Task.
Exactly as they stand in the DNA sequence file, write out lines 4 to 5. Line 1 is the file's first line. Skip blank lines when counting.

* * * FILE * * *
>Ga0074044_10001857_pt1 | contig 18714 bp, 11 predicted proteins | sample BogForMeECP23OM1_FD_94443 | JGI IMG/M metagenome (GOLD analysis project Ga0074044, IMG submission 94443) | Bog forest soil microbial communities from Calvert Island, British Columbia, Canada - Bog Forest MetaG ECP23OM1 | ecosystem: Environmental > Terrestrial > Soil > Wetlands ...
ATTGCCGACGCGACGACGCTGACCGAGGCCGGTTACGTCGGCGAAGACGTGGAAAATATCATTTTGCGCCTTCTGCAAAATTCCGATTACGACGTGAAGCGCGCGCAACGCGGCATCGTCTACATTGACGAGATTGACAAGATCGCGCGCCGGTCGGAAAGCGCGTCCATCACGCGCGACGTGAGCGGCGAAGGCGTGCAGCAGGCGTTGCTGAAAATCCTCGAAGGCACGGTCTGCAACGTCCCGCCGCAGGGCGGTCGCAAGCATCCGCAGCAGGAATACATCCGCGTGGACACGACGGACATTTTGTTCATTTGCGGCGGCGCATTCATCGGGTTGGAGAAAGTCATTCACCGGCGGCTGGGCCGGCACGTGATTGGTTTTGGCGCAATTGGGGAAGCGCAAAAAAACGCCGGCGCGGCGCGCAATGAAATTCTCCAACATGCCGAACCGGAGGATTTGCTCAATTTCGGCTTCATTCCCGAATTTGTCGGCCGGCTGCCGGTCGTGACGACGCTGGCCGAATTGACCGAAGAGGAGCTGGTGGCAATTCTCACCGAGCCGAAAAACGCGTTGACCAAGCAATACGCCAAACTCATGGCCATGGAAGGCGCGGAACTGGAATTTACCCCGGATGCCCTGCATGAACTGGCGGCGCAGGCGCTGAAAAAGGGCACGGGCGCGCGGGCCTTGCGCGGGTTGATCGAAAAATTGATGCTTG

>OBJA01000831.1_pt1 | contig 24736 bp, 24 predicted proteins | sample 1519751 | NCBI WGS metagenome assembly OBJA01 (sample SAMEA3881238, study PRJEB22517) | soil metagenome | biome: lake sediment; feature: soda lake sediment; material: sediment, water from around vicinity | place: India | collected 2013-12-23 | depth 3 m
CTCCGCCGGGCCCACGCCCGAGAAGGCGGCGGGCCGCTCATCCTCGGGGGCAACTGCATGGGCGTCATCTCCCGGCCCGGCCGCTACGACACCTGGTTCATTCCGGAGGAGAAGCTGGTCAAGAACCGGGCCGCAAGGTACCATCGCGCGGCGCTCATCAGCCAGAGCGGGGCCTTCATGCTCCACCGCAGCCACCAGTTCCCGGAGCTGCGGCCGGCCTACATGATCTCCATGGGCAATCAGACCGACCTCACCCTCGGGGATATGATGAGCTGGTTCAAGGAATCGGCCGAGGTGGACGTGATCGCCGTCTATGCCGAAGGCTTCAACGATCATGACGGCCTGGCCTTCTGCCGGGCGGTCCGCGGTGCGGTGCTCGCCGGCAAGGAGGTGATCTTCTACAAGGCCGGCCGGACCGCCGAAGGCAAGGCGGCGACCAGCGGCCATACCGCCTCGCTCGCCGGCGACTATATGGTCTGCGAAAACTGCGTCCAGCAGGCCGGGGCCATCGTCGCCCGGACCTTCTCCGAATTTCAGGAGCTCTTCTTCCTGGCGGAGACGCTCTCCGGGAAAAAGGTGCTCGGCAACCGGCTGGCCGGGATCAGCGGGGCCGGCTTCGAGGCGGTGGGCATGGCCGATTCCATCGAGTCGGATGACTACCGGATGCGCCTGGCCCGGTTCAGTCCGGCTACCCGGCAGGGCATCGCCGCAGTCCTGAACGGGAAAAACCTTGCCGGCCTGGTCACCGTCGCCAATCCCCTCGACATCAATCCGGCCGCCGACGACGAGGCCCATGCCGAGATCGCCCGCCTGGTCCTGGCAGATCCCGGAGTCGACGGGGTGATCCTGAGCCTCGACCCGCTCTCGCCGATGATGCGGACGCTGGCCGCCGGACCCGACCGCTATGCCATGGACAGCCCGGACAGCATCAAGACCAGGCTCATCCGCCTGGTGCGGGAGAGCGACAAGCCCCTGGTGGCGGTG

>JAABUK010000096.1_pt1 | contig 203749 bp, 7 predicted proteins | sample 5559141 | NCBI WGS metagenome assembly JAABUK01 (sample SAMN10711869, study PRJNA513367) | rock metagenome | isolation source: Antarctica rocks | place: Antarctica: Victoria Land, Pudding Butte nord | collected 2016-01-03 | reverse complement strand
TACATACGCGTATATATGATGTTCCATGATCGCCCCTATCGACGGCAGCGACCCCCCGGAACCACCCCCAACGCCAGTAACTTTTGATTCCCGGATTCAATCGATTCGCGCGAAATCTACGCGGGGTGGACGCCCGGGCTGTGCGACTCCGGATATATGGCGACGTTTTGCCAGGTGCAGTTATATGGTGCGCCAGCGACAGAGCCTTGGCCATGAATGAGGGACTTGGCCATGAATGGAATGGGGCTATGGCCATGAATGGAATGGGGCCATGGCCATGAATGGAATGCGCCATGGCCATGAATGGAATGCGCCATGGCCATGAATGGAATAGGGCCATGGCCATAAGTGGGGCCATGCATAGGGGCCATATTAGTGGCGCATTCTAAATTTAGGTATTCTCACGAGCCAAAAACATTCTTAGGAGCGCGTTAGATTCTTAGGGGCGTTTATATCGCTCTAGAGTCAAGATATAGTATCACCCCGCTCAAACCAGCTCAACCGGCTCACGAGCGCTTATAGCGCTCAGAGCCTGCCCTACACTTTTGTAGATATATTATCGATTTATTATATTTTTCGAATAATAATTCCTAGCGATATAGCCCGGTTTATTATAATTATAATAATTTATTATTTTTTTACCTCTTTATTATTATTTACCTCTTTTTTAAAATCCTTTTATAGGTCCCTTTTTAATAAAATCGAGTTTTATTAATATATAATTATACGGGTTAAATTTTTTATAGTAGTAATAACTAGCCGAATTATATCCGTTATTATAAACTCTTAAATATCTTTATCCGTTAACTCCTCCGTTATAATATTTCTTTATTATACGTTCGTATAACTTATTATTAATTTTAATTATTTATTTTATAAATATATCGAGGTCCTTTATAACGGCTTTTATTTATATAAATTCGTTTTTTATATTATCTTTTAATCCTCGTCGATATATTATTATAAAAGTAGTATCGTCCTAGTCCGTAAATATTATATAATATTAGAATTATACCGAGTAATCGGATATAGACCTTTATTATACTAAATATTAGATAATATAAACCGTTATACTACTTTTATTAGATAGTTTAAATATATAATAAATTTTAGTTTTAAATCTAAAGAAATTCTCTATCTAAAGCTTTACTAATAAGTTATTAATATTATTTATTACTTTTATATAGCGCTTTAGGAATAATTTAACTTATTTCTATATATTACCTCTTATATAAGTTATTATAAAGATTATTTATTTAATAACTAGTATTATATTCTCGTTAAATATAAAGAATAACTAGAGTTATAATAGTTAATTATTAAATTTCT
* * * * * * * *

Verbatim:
CTCCGCCGGGCCCACGCCCGAGAAGGCGGCGGGCCGCTCATCCTCGGGGGCAACTGCATGGGCGTCATCTCCCGGCCCGGCCGCTACGACACCTGGTTCATTCCGGAGGAGAAGCTGGTCAAGAACCGGGCCGCAAGGTACCATCGCGCGGCGCTCATCAGCCAGAGCGGGGCCTTCATGCTCCACCGCAGCCACCAGTTCCCGGAGCTGCGGCCGGCCTACATGATCTCCATGGGCAATCAGACCGACCTCACCCTCGGGGATATGATGAGCTGGTTCAAGGAATCGGCCGAGGTGGACGTGATCGCCGTCTATGCCGAAGGCTTCAACGATCATGACGGCCTGGCCTTCTGCCGGGCGGTCCGCGGTGCGGTGCTCGCCGGCAAGGAGGTGATCTTCTACAAGGCCGGCCGGACCGCCGAAGGCAAGGCGGCGACCAGCGGCCATACCGCCTCGCTCGCCGGCGACTATATGGTCTGCGAAAACTGCGTCCAGCAGGCCGGGGCCATCGTCGCCCGGACCTTCTCCGAATTTCAGGAGCTCTTCTTCCTGGCGGAGACGCTCTCCGGGAAAAAGGTGCTCGGCAACCGGCTGGCCGGGATCAGCGGGGCCGGCTTCGAGGCGGTGGGCATGGCCGATTCCATCGAGTCGGATGACTACCGGATGCGCCTGGCCCGGTTCAGTCCGGCTACCCGGCAGGGCATCGCCGCAGTCCTGAACGGGAAAAACCTTGCCGGCCTGGTCACCGTCGCCAATCCCCTCGACATCAATCCGGCCGCCGACGACGAGGCCCATGCCGAGATCGCCCGCCTGGTCCTGGCAGATCCCGGAGTCGACGGGGTGATCCTGAGCCTCGACCCGCTCTCGCCGATGATGCGGACGCTGGCCGCCGGACCCGACCGCTATGCCATGGACAGCCCGGACAGCATCAAGACCAGGCTCATCCGCCTGGTGCGGGAGAGCGACAAGCCCCTGGTGGCGGTG

>JAABUK010000096.1_pt1 | contig 203749 bp, 7 predicted proteins | sample 5559141 | NCBI WGS metagenome assembly JAABUK01 (sample SAMN10711869, study PRJNA513367) | rock metagenome | isolation source: Antarctica rocks | place: Antarctica: Victoria Land, Pudding Butte nord | collected 2016-01-03 | reverse complement strand